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Monday, April 22, 2013

The Promise of His Presence, Part 2: The Formula

One of my favorite movies is "Miracle", the inspiring, true story of Herb Brooks (played by Kurt Russell), the player-turned-coach who led the 1980 U.S. Olympic hockey team to victory over the seemingly invincible Russian squad.

I *highly* recommend watching this movie.

On another level, this movie is about a team that transcended its sport and united a nation with a new feeling of hope. When the team was first formed, its hockey players were a ragtag squad of college kids.

In one scene, before the Olympics, the US team played an exhibition match against a team in Europe.  They didn't take the game seriously, and Coach Brooks knew it.  So after losing the game, Brooks had his team go back onto the ice and had them run drills, skating a few yards, then back again, then skating further again, then back...for several hours.  Brooks said:
"Red line, back. Blue line, back. Far blue line, back. Far red line, back. And you have 45 seconds to do it. Get used to this drill. You'll be doing it a lot. Why? Because the legs feed the wolf, gentlemen. I can't promise you we'll be the best team at Lake Placid next February. But we will be the best conditioned. That I can promise you."
Brooks' statement was prophetic.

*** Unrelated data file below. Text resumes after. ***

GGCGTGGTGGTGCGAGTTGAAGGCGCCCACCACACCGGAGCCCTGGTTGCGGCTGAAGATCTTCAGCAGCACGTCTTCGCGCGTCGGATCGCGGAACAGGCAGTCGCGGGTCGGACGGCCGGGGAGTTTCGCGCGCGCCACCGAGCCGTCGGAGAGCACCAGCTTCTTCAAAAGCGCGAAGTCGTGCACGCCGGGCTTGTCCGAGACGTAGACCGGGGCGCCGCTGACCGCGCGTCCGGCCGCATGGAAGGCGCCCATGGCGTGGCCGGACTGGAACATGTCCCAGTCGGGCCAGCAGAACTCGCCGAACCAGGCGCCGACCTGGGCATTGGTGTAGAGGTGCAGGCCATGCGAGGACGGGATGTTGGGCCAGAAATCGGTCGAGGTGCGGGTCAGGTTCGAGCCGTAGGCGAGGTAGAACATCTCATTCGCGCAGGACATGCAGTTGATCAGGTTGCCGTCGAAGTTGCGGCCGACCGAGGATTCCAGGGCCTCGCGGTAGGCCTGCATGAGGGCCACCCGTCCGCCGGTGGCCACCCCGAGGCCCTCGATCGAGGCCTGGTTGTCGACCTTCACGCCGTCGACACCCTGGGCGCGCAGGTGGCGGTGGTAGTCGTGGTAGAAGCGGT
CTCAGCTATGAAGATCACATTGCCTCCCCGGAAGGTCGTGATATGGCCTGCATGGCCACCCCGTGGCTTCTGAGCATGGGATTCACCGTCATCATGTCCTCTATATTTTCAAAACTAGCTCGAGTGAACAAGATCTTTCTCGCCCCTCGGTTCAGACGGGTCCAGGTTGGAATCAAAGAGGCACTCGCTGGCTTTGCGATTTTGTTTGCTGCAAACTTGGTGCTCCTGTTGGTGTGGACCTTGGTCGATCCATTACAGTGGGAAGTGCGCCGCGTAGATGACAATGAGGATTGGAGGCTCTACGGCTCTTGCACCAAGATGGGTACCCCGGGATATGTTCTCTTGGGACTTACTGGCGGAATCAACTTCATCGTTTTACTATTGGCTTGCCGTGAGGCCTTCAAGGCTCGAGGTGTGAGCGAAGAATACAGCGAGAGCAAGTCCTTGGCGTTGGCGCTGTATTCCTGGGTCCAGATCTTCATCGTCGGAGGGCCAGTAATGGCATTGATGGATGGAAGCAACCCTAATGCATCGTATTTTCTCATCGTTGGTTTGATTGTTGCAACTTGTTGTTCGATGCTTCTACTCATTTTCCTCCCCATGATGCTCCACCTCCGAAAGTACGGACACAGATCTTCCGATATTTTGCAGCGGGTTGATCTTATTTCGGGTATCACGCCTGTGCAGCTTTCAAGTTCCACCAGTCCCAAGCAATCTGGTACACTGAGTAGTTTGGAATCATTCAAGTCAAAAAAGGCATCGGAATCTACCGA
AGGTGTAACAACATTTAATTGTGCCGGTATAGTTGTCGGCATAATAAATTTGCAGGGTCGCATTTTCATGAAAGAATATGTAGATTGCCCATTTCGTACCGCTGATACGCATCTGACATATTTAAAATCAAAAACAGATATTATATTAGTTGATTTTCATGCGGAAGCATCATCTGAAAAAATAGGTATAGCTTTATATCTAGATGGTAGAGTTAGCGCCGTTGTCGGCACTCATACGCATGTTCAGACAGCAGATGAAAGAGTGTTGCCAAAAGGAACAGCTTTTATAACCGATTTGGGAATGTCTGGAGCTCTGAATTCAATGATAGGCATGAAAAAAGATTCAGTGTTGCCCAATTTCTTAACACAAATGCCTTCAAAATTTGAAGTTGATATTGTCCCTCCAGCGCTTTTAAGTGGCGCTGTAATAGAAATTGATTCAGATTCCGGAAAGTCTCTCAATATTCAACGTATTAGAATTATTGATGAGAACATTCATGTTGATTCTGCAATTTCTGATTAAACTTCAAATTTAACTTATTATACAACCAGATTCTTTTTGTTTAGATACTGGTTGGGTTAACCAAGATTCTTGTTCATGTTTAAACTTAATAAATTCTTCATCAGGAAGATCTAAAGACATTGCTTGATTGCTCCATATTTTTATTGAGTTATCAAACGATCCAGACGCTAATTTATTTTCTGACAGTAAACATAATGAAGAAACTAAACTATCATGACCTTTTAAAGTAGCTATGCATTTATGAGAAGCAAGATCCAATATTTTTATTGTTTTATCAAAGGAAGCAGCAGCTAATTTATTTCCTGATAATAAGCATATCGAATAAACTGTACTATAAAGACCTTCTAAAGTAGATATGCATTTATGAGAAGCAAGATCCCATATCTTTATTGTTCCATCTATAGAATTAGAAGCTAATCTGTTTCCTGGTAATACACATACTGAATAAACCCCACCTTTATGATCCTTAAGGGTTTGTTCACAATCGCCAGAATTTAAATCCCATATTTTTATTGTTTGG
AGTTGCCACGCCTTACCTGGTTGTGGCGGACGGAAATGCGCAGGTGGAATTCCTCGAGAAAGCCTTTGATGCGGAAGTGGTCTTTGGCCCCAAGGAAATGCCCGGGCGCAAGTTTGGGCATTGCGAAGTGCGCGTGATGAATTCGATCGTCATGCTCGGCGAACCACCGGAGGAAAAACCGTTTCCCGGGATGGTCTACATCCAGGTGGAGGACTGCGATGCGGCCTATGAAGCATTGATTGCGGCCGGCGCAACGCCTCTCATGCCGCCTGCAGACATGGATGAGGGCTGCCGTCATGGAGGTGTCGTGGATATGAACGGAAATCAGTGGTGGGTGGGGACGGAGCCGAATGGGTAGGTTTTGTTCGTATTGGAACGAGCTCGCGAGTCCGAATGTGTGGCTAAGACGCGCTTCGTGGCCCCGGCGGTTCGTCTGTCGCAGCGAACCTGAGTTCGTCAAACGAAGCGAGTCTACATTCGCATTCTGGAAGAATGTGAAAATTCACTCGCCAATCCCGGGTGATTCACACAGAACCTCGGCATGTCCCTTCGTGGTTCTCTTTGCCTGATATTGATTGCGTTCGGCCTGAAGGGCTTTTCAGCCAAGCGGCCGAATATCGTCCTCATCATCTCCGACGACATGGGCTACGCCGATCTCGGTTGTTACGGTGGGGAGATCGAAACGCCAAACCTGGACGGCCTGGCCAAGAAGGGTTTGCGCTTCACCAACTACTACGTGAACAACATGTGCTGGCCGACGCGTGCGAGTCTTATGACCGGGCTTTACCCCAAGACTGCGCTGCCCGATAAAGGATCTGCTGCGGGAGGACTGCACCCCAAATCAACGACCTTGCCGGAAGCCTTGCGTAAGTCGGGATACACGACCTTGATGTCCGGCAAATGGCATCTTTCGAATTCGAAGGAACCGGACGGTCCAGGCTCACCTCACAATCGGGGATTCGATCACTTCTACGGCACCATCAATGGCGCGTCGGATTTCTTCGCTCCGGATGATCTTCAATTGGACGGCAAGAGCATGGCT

Herb Brooks knew full well (better than his players and even the US Olympic Hockey Association) that they were on a collision course with the legendary juggernaut, the Soviet Union's Olympic Hockey Team.  This fact may have been what inspired Brooks to tell his team, "This cannot be a team of common men, because common men go nowhere."

Despite long odds, Team USA met the Soviet team in the Olympics semi-finals.  They proved to be extremely well-conditioned for the match-up.  With the world watching, the team rose to the occasion, prompting broadcaster Al Michaels' now famous question, to the millions viewing at home: "Do you believe in miracles? Yes!"  The US college kids beat the Soviet hockey team, which had previously routed the NHL All-Stars 6–0 and consistently won Olympic gold for 26 years.

I believe that seeking the fulfillment of D&C 93:1 in our lives requires the same kind of dedication.  Note the Lord's advice on this topic: